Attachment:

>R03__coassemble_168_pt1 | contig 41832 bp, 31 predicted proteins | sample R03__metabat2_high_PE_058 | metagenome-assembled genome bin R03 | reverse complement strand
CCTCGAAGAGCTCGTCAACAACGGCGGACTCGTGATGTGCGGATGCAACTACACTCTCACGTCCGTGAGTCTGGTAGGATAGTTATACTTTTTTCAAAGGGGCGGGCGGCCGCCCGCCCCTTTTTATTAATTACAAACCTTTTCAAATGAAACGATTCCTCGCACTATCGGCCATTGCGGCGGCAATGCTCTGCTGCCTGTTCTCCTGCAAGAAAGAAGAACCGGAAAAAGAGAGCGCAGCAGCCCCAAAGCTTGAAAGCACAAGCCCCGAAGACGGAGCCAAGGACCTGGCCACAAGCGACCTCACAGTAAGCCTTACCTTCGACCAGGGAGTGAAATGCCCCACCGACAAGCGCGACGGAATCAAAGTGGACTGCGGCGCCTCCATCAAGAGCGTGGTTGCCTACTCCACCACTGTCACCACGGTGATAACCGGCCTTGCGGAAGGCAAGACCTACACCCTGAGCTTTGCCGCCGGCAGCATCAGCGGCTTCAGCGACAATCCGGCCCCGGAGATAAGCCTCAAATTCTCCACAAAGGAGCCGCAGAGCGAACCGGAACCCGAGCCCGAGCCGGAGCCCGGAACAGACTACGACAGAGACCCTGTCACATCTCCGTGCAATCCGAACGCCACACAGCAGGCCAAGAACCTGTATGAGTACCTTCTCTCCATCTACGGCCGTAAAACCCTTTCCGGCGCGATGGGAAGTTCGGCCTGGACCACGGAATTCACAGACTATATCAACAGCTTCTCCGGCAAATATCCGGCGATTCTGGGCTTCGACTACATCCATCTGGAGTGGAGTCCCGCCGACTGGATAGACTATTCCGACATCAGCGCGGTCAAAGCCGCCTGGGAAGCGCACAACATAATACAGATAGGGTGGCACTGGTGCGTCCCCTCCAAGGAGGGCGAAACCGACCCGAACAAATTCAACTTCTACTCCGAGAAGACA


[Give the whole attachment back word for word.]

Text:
>R03__coassemble_168_pt1 | contig 41832 bp, 31 predicted proteins | sample R03__metabat2_high_PE_058 | metagenome-assembled genome bin R03 | reverse complement strand
CCTCGAAGAGCTCGTCAACAACGGCGGACTCGTGATGTGCGGATGCAACTACACTCTCACGTCCGTGAGTCTGGTAGGATAGTTATACTTTTTTCAAAGGGGCGGGCGGCCGCCCGCCCCTTTTTATTAATTACAAACCTTTTCAAATGAAACGATTCCTCGCACTATCGGCCATTGCGGCGGCAATGCTCTGCTGCCTGTTCTCCTGCAAGAAAGAAGAACCGGAAAAAGAGAGCGCAGCAGCCCCAAAGCTTGAAAGCACAAGCCCCGAAGACGGAGCCAAGGACCTGGCCACAAGCGACCTCACAGTAAGCCTTACCTTCGACCAGGGAGTGAAATGCCCCACCGACAAGCGCGACGGAATCAAAGTGGACTGCGGCGCCTCCATCAAGAGCGTGGTTGCCTACTCCACCACTGTCACCACGGTGATAACCGGCCTTGCGGAAGGCAAGACCTACACCCTGAGCTTTGCCGCCGGCAGCATCAGCGGCTTCAGCGACAATCCGGCCCCGGAGATAAGCCTCAAATTCTCCACAAAGGAGCCGCAGAGCGAACCGGAACCCGAGCCCGAGCCGGAGCCCGGAACAGACTACGACAGAGACCCTGTCACATCTCCGTGCAATCCGAACGCCACACAGCAGGCCAAGAACCTGTATGAGTACCTTCTCTCCATCTACGGCCGTAAAACCCTTTCCGGCGCGATGGGAAGTTCGGCCTGGACCACGGAATTCACAGACTATATCAACAGCTTCTCCGGCAAATATCCGGCGATTCTGGGCTTCGACTACATCCATCTGGAGTGGAGTCCCGCCGACTGGATAGACTATTCCGACATCAGCGCGGTCAAAGCCGCCTGGGAAGCGCACAACATAATACAGATAGGGTGGCACTGGTGCGTCCCCTCCAAGGAGGGCGAAACCGACCCGAACAAATTCAACTTCTACTCCGAGAAGACA